The Other DayEl otro día
CHILE / 2012 / Spanish / Color / Blu-ray / 122 min
Director, Script, Photography, Sound, Narration, Producer: Ignacio Agüero
Editing: Sophie França
Co-producers: Christian Aspée, Daniela Salazar
Associate Producer: Amalric de Pontcharra
Additional Photography: Arnaldo Rodríguez, Gabriel Díaz, Claudia Serrano
Production Company and Source: ignacio agüero & associate
A house in Santiago, Chile. The subtle and beautiful cinematography of director Ignacio Agüero leads viewers deep into the memories of a single household. Occasionally the doorbell rings, and a guest arrives to interrupt. But the head of the household, our director, has an interest in these guests, and follows them into their daily lives. Through familiar homes and city streets, as well as conversations with people who live and work there, The Other Day poetically intertwines family history with a contemporary history of Chile.
[Director’s Statement] When I am filming, I need to keep asking myself what the film is about—not to answer the question, but rather to keep on exploring its meaning. For me, a good idea for a film is one that allows freeing oneself from the slavery of following a story. In this way, I don’t seek images to express or tell something, but rather I seek, in the images, the path that they themselves suggest.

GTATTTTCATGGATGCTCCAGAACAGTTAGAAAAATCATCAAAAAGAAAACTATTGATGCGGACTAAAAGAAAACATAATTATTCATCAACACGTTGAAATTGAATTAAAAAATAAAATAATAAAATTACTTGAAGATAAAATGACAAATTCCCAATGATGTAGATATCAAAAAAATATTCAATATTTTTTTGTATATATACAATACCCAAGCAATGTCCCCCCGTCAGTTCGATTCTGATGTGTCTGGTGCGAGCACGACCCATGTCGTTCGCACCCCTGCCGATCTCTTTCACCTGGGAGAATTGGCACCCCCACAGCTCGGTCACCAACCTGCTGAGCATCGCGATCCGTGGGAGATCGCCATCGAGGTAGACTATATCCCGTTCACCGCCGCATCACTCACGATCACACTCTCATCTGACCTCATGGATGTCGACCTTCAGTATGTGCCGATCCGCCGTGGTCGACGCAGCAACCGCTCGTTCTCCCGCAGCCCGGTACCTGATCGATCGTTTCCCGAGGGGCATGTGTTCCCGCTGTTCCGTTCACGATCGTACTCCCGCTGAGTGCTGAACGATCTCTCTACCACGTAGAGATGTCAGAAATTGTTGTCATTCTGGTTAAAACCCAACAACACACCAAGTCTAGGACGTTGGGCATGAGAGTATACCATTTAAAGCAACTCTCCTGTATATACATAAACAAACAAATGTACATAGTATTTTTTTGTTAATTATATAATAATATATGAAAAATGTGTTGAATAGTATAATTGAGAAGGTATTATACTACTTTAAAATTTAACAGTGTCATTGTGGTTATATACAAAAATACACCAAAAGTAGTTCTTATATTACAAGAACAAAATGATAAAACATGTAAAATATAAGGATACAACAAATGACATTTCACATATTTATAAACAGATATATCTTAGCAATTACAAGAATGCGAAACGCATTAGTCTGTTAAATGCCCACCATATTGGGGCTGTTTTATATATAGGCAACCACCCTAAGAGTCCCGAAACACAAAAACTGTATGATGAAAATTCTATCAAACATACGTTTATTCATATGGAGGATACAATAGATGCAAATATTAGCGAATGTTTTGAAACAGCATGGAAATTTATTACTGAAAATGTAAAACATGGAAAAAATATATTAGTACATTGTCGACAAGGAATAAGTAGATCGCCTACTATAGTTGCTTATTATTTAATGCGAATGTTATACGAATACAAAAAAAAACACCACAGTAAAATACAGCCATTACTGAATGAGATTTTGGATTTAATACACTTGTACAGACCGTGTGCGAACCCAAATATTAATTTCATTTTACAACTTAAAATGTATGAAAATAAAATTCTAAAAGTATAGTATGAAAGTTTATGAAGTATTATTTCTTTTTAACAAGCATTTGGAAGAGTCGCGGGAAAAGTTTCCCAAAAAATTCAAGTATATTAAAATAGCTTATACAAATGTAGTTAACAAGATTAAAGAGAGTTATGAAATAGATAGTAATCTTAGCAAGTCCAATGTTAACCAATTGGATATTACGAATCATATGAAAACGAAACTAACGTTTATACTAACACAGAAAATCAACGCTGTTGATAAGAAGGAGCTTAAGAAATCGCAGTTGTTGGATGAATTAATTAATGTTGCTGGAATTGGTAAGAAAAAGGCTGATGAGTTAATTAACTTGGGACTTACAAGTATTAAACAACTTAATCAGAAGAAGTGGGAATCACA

In The Other Day, I want to pause in the present and pay attention to the vibration of the moment and the space. That is, to follow the sunlight and listen, to turn my head towards what is drawing my attention. The points of focus are in the space that surrounds the camera, and in the brain of the person filming. The eye looks both forward and backwards. Looking forward you find the space in which the body can move, and looking backwards (behind the eye) is the inside of the body, the brain. The eye also looks there, producing a dialogue between thought, imagination, memory, and the world that is in front of the eyes—a mixture of images which is what constitutes reality. Moreover, the eye sees both when the lid is open and when it is closed.
All this can be interrupted by the unexpected and random presence of those who knock on your door, those who are not filmmakers and who need something from you. That is when the spatial relationship changes. The interior becomes the inside of my house and the exterior becomes the city. And the point of interest becomes the others, from whom I also need something, their conversation. So what is the film about?
Born in Santiago, Chile in 1952, Ignacio Agüero has made several televised films. He co-directed the NO to Pinochet television spots for the 1988 plebiscite. Agüero has worked as head of the Association of Documentary Filmmakers and as an actor, playing both supporting and leading roles in some of Raúl Ruiz’s latest films. He now directs the Master’s Degree program in documentary filmmaking at the Universidad de Chile. He has made the documentaries Not to Forget (1982), The Way I Feel Like It (1985), One Hundred Children Waiting for a Train (1988, YIDFF ’89), Dreams of Ice (1993, YIDFF ’93), Under Construction (2000), My Grandmother’s Mother Told My Grandmother (2004), and Agustin’s Newspaper (2008).